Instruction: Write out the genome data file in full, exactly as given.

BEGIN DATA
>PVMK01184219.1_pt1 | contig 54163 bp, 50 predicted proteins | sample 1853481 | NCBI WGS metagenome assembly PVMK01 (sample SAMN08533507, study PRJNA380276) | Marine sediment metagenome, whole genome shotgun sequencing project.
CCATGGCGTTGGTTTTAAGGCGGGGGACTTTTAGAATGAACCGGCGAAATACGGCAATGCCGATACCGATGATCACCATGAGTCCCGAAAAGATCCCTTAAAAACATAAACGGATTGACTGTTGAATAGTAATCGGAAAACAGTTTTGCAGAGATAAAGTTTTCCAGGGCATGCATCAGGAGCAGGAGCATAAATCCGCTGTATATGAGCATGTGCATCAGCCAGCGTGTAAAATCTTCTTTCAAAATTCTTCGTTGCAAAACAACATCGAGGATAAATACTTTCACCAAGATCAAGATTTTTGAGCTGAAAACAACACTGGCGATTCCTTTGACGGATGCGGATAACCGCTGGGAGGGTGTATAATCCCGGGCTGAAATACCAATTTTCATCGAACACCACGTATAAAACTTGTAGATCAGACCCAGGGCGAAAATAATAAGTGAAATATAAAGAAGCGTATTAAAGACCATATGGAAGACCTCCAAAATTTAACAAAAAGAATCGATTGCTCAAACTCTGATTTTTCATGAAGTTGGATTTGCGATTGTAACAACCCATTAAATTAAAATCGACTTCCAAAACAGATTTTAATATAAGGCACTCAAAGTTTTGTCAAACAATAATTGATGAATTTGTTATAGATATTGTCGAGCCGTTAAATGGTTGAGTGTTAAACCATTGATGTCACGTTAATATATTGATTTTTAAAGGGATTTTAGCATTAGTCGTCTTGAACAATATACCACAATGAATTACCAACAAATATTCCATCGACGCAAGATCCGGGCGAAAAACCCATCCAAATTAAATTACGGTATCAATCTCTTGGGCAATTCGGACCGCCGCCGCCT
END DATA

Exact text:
>PVMK01184219.1_pt1 | contig 54163 bp, 50 predicted proteins | sample 1853481 | NCBI WGS metagenome assembly PVMK01 (sample SAMN08533507, study PRJNA380276) | Marine sediment metagenome, whole genome shotgun sequencing project.
CCATGGCGTTGGTTTTAAGGCGGGGGACTTTTAGAATGAACCGGCGAAATACGGCAATGCCGATACCGATGATCACCATGAGTCCCGAAAAGATCCCTTAAAAACATAAACGGATTGACTGTTGAATAGTAATCGGAAAACAGTTTTGCAGAGATAAAGTTTTCCAGGGCATGCATCAGGAGCAGGAGCATAAATCCGCTGTATATGAGCATGTGCATCAGCCAGCGTGTAAAATCTTCTTTCAAAATTCTTCGTTGCAAAACAACATCGAGGATAAATACTTTCACCAAGATCAAGATTTTTGAGCTGAAAACAACACTGGCGATTCCTTTGACGGATGCGGATAACCGCTGGGAGGGTGTATAATCCCGGGCTGAAATACCAATTTTCATCGAACACCACGTATAAAACTTGTAGATCAGACCCAGGGCGAAAATAATAAGTGAAATATAAAGAAGCGTATTAAAGACCATATGGAAGACCTCCAAAATTTAACAAAAAGAATCGATTGCTCAAACTCTGATTTTTCATGAAGTTGGATTTGCGATTGTAACAACCCATTAAATTAAAATCGACTTCCAAAACAGATTTTAATATAAGGCACTCAAAGTTTTGTCAAACAATAATTGATGAATTTGTTATAGATATTGTCGAGCCGTTAAATGGTTGAGTGTTAAACCATTGATGTCACGTTAATATATTGATTTTTAAAGGGATTTTAGCATTAGTCGTCTTGAACAATATACCACAATGAATTACCAACAAATATTCCATCGACGCAAGATCCGGGCGAAAAACCCATCCAAATTAAATTACGGTATCAATCTCTTGGGCAATTCGGACCGCCGCCGCCT